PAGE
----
Cатсн²² (in)sесuяitу / ChrisJohnRiley

Because we're damned if we do, and we're damned if we don't!

Tag Archives: Response Codes

Defense by Numbers: Making problems for script kiddies and scanner monkies

Since early 2012 I’ve been working on a simple theory…

The Theory:

By varying [response|status] codes, it should be possible to slow down attackers and automated scanners.

If you’ve met me at a conference any time in the last year I’ve probably talked about it at length and bored the hell out of you (sorry about that BTW).

After researching a number of aspects of this theory I put forward a presentation for BSidesLondon to talk about my findings and how it might be applied to application defense.

The topic can be a little complex due to the various ways browsers handle [response|status] codes. Even within a specific browser the handling of different content types varies. JavaScript is a prime example of that. Where as a browser will happily show you a webpage received with a 404 “Not Found” code, the same browser may not accept active script content with the same code.

During testing I also discovered a couple of interesting issues with Proxy servers that could be used by attackers to expose credentials… as well as some very interesting browser quirks that are probably only interesting to a handful of people. Still, I like edge-case stuff, it’s weird and that suits me just right ;)

BSidesLondon Abstract

On the surface most common browsers (user agents) all look the same, function the same, and deliver web content to the user in a relatively uniformed fashion. Under the surface however, the way specific user agents handle traffic varies in a number of interesting ways. This variation allows for intelligent and skilled defenders to play with attackers and scripted attacks in a way that most normal users will never even see.
This talk will attempt to show that differences in how user agents handle web server responses can be used to improve the defensive posture of a website. Further examples will be given that show specially crafted responses can disrupt common automated attack methods and cause issues for casual attackers and wide scale scanning of websites

If the topic is something that interests you (and I’m sure there’s a lot more research to be done here) feel free to take a snoop at the slides… The talk was recorded also, so keep an eye on the BSidesLondon website and twitter feed for information on the video/audio release.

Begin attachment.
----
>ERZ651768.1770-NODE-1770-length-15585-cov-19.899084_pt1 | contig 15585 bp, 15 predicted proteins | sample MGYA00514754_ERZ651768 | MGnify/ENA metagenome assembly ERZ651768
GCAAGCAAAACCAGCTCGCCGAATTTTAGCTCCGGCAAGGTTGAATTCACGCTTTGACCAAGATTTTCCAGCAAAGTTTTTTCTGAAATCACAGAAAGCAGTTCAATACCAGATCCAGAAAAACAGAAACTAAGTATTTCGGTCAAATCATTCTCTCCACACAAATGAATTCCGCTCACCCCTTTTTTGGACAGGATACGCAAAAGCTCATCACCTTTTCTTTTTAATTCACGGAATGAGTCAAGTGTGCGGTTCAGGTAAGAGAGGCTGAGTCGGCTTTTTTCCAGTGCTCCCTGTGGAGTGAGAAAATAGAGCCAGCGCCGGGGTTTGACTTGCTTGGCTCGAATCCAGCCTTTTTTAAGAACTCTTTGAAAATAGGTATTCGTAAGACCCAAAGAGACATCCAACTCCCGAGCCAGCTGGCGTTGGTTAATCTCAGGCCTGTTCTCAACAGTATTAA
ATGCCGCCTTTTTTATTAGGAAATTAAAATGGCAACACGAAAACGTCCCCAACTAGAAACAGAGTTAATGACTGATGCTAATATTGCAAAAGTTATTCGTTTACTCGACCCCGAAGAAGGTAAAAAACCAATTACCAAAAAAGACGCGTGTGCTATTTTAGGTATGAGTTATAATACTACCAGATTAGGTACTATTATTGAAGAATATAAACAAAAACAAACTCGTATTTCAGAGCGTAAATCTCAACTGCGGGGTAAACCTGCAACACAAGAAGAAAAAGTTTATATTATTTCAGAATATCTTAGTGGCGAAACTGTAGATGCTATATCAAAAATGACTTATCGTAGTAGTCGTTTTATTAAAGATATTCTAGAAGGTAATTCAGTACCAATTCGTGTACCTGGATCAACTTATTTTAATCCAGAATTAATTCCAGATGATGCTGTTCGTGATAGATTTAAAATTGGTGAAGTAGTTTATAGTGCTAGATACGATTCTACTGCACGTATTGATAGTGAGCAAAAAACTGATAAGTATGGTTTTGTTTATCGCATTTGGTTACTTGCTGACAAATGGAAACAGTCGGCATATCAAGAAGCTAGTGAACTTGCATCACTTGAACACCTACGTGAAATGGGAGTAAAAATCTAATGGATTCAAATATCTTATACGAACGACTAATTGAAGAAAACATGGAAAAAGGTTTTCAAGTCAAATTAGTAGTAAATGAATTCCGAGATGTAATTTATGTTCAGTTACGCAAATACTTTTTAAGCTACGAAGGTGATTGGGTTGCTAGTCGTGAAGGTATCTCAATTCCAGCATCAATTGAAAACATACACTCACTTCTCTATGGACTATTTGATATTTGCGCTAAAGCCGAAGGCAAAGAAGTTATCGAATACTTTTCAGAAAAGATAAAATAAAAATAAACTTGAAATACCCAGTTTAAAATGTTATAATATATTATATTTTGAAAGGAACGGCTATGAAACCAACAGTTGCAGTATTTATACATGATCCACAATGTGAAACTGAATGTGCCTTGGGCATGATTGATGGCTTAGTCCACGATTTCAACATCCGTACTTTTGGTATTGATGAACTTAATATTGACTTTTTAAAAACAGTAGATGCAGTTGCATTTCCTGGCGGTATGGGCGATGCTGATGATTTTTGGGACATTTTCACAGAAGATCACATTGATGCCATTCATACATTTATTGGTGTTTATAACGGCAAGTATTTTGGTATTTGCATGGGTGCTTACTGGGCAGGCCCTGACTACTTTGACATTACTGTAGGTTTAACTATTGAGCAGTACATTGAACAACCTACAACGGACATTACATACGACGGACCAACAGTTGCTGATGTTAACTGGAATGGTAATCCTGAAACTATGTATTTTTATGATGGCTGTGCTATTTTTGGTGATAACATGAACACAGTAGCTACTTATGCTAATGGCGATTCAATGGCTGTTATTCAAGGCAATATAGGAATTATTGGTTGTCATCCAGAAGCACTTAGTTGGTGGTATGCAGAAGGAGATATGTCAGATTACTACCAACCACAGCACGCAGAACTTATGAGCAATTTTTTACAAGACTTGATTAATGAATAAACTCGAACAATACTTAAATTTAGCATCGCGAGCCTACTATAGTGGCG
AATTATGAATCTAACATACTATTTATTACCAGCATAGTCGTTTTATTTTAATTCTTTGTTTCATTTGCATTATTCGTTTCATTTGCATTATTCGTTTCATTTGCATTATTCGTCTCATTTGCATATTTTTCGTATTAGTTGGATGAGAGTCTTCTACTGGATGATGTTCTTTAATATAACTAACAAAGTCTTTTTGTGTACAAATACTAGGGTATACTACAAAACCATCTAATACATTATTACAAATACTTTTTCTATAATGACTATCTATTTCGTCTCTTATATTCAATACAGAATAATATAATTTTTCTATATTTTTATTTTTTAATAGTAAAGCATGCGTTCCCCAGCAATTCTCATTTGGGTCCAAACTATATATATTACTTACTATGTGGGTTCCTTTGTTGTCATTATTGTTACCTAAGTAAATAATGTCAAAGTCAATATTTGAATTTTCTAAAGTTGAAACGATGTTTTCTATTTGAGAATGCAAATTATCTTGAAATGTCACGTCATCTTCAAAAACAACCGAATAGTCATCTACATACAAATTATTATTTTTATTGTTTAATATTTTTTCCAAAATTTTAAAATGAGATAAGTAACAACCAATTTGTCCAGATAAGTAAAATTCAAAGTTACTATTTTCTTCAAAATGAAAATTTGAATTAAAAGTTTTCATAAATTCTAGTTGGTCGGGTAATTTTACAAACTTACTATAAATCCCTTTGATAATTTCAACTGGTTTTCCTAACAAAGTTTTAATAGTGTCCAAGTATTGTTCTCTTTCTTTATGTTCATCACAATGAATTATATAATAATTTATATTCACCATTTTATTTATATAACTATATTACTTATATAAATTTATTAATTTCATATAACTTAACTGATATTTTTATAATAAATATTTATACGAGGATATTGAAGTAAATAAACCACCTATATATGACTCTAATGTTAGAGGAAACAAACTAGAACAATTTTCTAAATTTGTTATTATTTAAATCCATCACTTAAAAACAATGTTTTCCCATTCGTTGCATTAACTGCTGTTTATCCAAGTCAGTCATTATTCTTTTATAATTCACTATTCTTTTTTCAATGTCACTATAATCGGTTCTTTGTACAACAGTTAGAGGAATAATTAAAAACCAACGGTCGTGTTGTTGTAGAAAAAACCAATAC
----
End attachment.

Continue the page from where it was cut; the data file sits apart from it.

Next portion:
• Some thoughts on HTTP response codes –> HERE
  • Privoxy Proxy Aauthentication Credential Exposure [cve-2013-2503] –> HERE
  • mitm-proxy scripts used in testing –> HERE

Privoxy Proxy Authentication Credential Exposure – CVE-2013-2503

Privoxy Proxy Authentication Credential Exposure

Product: Privoxy
Project Homepage: privoxy.org
Advisory ID: c22-2013-01
Vulnerable Version(s): 3.0.20 (and possibly prior)
Tested Version: 3.0.20-1 (tested using Debian Sid)
Vendor Notification: March 6, 2013
Public Disclosure: March 11, 2013
Vulnerability Type: Insufficiently Protected Credentials [CWE-522]
CVE Reference: CVE-2013-2503
Risk Level: Medium
CVSSv2 Base Score: 4.3 (AV:N/AC:M/Au:N/C:P/I:N/A:N)
Discovery: Chris John Riley ( http://blog.c22.cc )

Advisory Details:

During research into browser and proxy server handling of HTTP Response Codes, an issue with the way that Privoxy handles HTTP Response code 407 “Proxy Authentication Required” was discovered. Privoxy in versions 3.0.20 (and possibly prior) ignores the presence of “Proxy-Authenticate” and “Proxy-Authorization” headers and allows these values to be passed to and from a remote server without modification. The resulting behavior could allow a malicious websites to spoof a  Proxy-Authentication response appearing to originate from the Privoxy service. The Privoxy user will then be prompted for a username and password that appears to originate from the Privoxy software.


  1. A Privoxy user visits a website using a browser of their choice
  2. The remote website responds to the request with a 407 “Proxy Authentication Required” HTTP response code and the appropriate “Proxy-Authenticate: Basic” HTTP response header
  3. This response is passed through the Privoxy service without modification to the users browser
  4. As the browser is configured to use a proxy server, the browser believes that the upstream proxy (Privoxy) has requested authentication and prompts the user for a username and password. This prompt states that the proxy server at “″ requires authentication (this prompt may vary if Privoxy is running on a machine other than localhost and/or on a non-default port number)
  5. If the user enters a username and password, the browser will send a request through Privoxy to the remote website with a “Proxy-Authorization: XXXXXXXX” HTTP request header (where XXXXXXX is a base64 encoded version of the username and password the user entered at the browsers proxy authentication prompt)
  6. The remote website receives this header and can store or re-use these captured credentials

Proof of Concept: